Guidebook like sitting down with a good friend
“Lake Tahoe, The Guidebook with a Point of View” by Suzanne Stone
This is a book for all seasons and for all readers, whether they be local residents or out-of-town visitors to Lake Tahoe. Written with heart, an all-encompassing breadth of knowledge, and peppered with amusing personal anecdotes, one feels intimately welcomed to the Lake Tahoe area and, indeed, can easily imagine gathering around the author’s hearth for a well-steeped cup of tea.
Stone begins by discussing “the nature connection” in and around the city of South Lake Tahoe, her place of residence. Ever conscious of the beauty, fragility and spirituality of Lake Tahoe – a national treasure – and its environs, she imbues the reader with a sense of belonging and the importance of acting as a personal caretaker. Stone ably interweaves in-town sightseeing (“Walking the City in Winter: A Meditation on Old Cabins”) with hiking the Tahoe Rim Trail and eagle watching near Emerald Bay. An environmental enthusiast, she also talks about her role as “guardian of the forest,” learning with other community members how to protect the trees while at the same time ensuring that the community remains fire-safe.
Stone puts her local savvy to work in an honest and down-to-earth discussion of public transportation choices, whether by summertime trolley, bicycle, or city bus. She is quick to inform readers of the need for driver and pedestrian etiquette in a resort community, where full-time residents and visitors intermingle on a daily basis.
In the “recreation and entertainment” section of her book, Stone touches on the rustic, the cultural and the flat-out mob scene: shopping for valley produce at the summer farmer’s market; the queen’s court and tempting food treats at the Renaissance fair (where the author plays cello in a Celtic music ensemble); Shakespeare accompanied by glorious sunsets on the beach at Sand Harbor; the underwater fish-profile chamber populated by spawning kokanee salmon in the fall at Taylor Creek; and the crowd-pleasing New Year’s celebration at Stateline.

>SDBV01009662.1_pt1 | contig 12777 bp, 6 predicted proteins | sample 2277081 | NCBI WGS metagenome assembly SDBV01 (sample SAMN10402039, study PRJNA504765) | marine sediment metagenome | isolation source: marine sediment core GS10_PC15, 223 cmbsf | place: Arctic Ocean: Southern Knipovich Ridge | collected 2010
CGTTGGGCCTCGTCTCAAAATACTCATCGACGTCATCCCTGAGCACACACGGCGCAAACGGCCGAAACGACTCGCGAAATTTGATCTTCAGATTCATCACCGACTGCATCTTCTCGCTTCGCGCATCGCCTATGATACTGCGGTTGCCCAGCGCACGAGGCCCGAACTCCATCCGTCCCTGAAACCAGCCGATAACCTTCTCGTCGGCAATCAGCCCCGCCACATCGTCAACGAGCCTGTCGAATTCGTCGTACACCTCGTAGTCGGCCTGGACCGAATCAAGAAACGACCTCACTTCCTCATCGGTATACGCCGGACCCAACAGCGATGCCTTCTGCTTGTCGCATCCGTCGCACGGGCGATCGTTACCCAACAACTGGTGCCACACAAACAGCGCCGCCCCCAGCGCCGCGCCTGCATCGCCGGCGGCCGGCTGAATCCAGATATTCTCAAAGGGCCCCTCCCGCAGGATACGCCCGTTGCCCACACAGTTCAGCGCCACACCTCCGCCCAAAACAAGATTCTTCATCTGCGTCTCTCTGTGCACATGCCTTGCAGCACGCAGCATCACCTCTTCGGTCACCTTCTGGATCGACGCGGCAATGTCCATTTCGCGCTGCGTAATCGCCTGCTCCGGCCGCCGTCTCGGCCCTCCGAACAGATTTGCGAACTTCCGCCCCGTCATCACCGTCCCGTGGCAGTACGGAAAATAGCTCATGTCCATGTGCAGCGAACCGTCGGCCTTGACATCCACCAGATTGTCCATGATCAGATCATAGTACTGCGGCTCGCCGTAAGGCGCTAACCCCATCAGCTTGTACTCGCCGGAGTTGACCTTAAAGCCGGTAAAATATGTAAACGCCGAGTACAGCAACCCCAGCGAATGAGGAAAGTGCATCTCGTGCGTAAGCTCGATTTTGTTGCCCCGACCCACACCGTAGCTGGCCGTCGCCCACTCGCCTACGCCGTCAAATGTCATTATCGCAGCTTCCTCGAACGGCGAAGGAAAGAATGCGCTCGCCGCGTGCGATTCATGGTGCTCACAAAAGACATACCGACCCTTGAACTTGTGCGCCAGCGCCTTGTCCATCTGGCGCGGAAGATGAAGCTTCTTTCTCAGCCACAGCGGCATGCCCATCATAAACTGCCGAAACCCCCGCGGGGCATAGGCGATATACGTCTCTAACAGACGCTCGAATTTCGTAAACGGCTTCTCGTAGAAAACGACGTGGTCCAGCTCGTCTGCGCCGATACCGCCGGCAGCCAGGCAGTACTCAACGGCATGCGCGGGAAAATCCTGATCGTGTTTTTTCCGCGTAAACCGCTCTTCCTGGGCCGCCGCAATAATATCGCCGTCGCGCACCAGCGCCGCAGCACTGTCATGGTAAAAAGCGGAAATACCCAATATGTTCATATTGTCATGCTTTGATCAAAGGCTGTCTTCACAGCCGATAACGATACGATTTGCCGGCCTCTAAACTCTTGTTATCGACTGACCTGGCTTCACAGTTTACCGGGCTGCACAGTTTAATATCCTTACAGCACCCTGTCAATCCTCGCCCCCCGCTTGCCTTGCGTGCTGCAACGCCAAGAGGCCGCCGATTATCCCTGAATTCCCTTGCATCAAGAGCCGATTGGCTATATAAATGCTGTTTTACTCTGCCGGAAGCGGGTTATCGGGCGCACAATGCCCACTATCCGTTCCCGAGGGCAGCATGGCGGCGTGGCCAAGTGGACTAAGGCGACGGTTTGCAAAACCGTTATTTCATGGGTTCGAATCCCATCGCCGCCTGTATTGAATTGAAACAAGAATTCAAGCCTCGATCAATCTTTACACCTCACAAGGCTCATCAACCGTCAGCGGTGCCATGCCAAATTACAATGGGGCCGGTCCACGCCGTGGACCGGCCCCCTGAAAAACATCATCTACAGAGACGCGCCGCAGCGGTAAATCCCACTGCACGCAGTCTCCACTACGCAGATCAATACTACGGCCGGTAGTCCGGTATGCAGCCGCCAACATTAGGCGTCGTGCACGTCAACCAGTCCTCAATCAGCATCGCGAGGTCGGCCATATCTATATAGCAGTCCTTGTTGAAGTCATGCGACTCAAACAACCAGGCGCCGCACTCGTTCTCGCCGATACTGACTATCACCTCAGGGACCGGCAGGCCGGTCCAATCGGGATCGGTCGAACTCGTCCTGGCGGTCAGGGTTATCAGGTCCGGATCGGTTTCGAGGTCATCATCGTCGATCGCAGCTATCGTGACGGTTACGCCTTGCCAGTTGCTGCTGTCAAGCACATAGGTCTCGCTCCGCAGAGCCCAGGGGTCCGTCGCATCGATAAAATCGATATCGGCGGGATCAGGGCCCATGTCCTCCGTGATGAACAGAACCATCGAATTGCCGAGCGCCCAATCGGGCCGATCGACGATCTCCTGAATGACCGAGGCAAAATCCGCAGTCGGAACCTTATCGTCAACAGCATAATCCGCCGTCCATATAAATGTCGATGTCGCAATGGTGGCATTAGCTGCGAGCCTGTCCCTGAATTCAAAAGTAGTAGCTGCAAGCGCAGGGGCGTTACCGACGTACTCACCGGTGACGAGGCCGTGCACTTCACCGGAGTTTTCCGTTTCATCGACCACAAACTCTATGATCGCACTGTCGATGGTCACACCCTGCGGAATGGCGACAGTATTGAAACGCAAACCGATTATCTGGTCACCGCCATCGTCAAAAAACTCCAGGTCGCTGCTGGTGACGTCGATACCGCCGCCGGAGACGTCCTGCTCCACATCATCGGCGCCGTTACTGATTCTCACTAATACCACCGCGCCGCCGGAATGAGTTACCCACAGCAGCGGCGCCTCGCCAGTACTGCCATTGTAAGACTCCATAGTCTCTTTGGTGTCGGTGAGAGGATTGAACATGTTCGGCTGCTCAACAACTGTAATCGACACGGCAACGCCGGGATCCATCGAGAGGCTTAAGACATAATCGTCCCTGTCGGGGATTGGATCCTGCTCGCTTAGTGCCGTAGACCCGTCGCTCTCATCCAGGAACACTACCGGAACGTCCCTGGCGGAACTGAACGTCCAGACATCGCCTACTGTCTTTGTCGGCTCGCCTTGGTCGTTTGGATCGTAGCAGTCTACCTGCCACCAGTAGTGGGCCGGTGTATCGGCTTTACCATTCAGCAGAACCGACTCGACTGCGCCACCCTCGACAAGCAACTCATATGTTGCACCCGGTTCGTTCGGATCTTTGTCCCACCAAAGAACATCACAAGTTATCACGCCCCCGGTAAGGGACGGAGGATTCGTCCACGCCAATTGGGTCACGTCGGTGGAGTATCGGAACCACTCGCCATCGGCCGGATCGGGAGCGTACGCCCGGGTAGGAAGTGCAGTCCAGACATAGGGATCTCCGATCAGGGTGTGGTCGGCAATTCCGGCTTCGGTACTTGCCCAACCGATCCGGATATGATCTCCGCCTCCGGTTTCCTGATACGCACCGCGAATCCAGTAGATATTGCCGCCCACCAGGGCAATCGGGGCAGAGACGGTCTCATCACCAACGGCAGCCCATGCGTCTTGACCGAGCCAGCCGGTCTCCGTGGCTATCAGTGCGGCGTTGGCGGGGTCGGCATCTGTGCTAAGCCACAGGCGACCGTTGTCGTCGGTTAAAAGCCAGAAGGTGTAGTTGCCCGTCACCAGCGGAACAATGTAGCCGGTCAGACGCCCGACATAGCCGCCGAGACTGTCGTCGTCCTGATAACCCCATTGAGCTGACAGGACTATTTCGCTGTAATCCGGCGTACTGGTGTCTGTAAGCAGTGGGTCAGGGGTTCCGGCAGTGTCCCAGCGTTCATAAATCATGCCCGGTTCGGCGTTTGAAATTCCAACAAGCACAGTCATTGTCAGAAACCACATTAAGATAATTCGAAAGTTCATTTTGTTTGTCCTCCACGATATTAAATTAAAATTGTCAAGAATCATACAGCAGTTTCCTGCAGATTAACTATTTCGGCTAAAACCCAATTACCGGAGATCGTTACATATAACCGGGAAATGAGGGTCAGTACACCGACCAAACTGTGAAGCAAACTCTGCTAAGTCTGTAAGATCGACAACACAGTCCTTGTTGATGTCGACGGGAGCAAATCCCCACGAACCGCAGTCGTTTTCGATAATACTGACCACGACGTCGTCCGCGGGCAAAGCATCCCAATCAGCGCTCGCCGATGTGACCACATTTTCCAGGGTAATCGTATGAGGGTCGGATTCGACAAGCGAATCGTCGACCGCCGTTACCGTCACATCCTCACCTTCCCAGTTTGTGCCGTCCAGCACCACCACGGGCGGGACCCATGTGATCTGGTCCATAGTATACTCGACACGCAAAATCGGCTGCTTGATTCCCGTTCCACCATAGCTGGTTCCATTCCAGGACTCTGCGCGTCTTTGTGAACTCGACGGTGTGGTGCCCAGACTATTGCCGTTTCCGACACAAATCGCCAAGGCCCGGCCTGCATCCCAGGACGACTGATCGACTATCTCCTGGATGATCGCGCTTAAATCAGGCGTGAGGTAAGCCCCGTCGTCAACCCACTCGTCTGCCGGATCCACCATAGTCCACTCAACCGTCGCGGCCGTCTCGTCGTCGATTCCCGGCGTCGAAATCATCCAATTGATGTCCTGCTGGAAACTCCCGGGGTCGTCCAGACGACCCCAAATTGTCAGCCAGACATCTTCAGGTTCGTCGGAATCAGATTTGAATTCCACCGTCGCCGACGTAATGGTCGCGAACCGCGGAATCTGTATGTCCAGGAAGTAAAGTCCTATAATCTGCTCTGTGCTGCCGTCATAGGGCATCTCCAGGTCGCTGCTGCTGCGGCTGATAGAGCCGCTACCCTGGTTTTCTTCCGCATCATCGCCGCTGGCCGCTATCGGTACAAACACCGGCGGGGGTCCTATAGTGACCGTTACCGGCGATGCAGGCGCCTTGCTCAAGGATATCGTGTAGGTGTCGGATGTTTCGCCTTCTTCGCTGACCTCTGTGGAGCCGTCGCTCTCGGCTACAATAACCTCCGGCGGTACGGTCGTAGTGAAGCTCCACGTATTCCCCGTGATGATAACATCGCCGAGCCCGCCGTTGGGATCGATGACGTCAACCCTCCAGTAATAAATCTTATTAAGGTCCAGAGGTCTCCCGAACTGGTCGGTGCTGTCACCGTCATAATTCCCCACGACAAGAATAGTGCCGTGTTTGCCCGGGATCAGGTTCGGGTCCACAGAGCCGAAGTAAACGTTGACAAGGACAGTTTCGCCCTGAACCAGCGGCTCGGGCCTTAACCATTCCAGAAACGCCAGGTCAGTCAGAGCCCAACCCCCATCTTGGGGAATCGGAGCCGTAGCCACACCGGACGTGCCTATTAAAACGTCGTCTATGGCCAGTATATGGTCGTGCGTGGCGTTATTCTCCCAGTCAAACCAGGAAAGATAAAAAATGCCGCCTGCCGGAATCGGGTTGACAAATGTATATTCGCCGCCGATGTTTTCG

A number of photographs in the book, both in color and black-and-white, provide sensory impressions of both the grandeur and diversity of the Lake Tahoe area.
Other neighborly presentations in the book are “Meet the Locals,” which includes profiles of notable personages and a section on Tahoe Tessie, Lake Tahoe’s own Loch Ness-type monster; and “Community Spirit: The Idiosyncrasies,” presenting an in-depth view of South Lake Tahoe’s socioeconomic and environmental issues from an insider’s perspective.
Stone includes an appendix at the back of the book with a directory of useful names and numbers, a handy reference for local residents wanting to extend their community interests as well as for out-of-town visitors to the Lake Tahoe Basin.
In a book-cover endorsement of Stone’s work, Nancy Oliver Hayden of the Tahoe Heritage Foundation succinctly expresses her reaction to the author’s unique approach: “‘Lake Tahoe, The Guidebook with a Point of View’ is like having a good friend take you by the hand and lead you through a maze,” an opinion that will be enthusiastically shared by all who read Stone’s guidebook.
The author will conduct a book signing from 2 to 5 p.m. Dec. 18 at Neighbor’s Bookstore in the Village Center, 4000 Lake Tahoe Blvd., Suite 23, (530) 541-6296. Her book is also available for purchase online at http://www.buybooksontheweb.com.
– Joan Walthall is a member of the National League of American Pen Women.